Back in Sep / Oct several of the gun & carry forums picked up on the existence of a new Gold Dot from Speer called G2. In 9mm & .40S&W so far, and it looks like it’s a whole new bullet that is just sticking with the branding of “Gold Dot”. The jacket has a crimp going around it halfway up from the case mouth with a few vertical slits as well, and the hollow point is filled with a resin which Speer touts as something to achieve uniform expansion (similar to the Hornady Critical Defense?). I have seen two seemingly identical boxes of this new 9mm version with different index numbers of: 54226 & 54227. It seems that the 54227 is intended for government as an end-user, and has “GOV” printed on the end-flap of the box, whereas 54226 is perhaps civilian or law enforcement sales?
I have seen a couple of the 9mm headstamps so far, both are supposedly from the government style 54227 boxes and have dated headstamps of 13 and 14. I had never seen this headstamp before just today, and this load only came into being known about a few months ago, so I’m not sure why the 13 date is out there, or if there are much if any of them going into circulation. As I dug further into looking this up I came across a sale listing for some .40S&W of this same type, in G2 boxes with the new bullet style, and the headstamp has a 2012 date. My guess is that Speer came out with this in semi-secret to bounce of the FBI, etc. for Gov contracts in .40S&W in 2012, but then the FBI declared they would be returning to 9x19 this past year, and so now we have this 9mm version?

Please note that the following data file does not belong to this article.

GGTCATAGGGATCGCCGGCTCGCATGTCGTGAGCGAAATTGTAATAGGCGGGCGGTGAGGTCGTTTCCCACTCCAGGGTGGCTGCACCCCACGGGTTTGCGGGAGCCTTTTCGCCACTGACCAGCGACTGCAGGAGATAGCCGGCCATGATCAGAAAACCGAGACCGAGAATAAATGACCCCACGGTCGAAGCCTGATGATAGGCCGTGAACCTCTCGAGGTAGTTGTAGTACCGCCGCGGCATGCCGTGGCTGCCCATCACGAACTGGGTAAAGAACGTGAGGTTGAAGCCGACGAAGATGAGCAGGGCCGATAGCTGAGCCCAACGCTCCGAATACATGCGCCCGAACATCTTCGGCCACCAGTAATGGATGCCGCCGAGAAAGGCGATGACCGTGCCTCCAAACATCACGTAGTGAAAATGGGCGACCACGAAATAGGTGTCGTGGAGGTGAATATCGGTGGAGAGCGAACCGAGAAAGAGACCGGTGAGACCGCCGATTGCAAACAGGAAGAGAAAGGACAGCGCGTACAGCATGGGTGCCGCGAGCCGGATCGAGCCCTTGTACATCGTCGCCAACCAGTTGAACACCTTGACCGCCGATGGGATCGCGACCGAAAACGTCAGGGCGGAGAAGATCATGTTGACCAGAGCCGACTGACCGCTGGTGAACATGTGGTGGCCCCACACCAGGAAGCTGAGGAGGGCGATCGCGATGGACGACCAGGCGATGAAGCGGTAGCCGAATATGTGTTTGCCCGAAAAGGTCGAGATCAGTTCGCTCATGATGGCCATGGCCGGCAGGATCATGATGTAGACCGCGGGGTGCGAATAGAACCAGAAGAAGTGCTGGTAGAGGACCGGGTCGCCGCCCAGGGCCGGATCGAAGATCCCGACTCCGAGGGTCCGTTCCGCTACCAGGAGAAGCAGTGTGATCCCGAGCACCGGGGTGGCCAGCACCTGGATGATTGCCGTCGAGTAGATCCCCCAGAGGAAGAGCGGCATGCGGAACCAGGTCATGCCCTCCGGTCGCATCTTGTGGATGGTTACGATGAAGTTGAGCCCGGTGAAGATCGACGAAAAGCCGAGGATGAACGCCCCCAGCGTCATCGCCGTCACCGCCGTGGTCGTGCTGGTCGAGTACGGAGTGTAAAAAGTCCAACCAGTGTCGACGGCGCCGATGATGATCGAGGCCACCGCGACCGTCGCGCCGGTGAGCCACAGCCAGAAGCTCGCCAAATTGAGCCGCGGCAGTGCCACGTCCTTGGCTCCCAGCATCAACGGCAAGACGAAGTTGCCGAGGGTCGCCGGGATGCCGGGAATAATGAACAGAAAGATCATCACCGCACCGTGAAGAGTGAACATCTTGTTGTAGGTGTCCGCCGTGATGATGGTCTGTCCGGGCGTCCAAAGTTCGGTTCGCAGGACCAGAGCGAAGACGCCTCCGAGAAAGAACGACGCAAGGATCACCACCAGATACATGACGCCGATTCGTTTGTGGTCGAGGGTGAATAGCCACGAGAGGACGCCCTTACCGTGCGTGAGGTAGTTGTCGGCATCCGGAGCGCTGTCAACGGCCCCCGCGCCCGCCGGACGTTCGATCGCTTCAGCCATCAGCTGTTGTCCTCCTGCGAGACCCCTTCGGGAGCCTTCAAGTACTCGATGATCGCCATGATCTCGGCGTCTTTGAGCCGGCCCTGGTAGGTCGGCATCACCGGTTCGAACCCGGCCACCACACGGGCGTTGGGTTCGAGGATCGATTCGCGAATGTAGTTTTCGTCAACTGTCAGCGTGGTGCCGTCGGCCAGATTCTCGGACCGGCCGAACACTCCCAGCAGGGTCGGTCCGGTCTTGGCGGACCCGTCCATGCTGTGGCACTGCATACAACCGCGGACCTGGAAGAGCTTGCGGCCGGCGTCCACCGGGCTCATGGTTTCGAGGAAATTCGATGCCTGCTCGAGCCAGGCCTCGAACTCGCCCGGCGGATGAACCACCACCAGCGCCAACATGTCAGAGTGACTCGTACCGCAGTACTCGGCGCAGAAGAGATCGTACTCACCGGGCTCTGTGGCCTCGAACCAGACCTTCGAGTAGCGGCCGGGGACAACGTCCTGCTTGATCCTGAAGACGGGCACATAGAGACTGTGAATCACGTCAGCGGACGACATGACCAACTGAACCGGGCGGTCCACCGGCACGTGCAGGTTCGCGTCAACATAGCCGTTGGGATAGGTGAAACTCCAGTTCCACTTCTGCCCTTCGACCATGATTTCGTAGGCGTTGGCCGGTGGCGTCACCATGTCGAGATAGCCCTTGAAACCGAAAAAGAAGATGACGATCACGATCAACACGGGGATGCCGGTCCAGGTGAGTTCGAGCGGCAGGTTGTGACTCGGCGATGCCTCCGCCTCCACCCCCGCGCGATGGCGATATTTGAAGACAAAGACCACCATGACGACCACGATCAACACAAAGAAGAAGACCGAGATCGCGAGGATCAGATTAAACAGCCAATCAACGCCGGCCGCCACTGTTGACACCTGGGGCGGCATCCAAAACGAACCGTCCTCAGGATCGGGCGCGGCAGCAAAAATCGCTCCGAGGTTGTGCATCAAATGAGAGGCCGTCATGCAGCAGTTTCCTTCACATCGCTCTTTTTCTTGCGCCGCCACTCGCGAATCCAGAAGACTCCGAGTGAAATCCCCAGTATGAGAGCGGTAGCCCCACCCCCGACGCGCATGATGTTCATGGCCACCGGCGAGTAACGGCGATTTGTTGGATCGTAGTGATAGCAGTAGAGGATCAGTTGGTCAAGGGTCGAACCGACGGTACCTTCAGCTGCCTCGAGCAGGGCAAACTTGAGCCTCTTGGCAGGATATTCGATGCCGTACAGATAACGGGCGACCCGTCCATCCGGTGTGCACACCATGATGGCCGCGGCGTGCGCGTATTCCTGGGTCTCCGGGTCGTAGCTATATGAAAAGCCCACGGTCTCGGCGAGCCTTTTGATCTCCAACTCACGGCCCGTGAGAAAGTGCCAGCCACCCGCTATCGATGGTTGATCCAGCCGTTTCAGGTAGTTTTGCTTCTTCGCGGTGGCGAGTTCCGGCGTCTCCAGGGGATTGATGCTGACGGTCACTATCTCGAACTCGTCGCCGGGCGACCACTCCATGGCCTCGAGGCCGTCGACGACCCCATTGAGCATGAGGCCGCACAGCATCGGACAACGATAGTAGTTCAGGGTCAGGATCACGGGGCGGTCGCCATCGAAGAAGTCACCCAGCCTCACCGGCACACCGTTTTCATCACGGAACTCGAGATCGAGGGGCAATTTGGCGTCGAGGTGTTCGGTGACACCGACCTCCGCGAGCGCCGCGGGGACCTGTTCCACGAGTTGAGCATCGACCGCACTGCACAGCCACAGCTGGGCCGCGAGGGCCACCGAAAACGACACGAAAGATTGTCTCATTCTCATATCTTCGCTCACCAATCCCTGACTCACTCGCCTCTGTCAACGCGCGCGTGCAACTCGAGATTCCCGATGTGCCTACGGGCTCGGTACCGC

This totally baffles me as to how we here, and the internet at large (no Google hits on this prior to Sep 2014) could have missed the existence of these? This will all hopefully be expounded upon by Speer at SHOT show this month, but they certainly didn’t speak of it at the last couple shows, and it does not yet appear on the Speer / ATK websites under their otherwise up-to-date law enforcement listings.
Visually, to me this looks similar to the ideas in the Hornady “Critical Duty” load, with the crimp around the jacket for a mechanical locking of sorts for jacket / core bonding, and the presence of a flexible matrix in the hollow cavity to supposedly ensure uniform expansion. As to which came first exactly, who knows. They were apparently conceived of concurrently, but it is interesting how the industry trends with these features, and also how they both have “Duty” in the package branding or name - both angling for government / department sales with a word that is a trendy L.E. buzzword of late.
The .40S&W headstamp from 2012: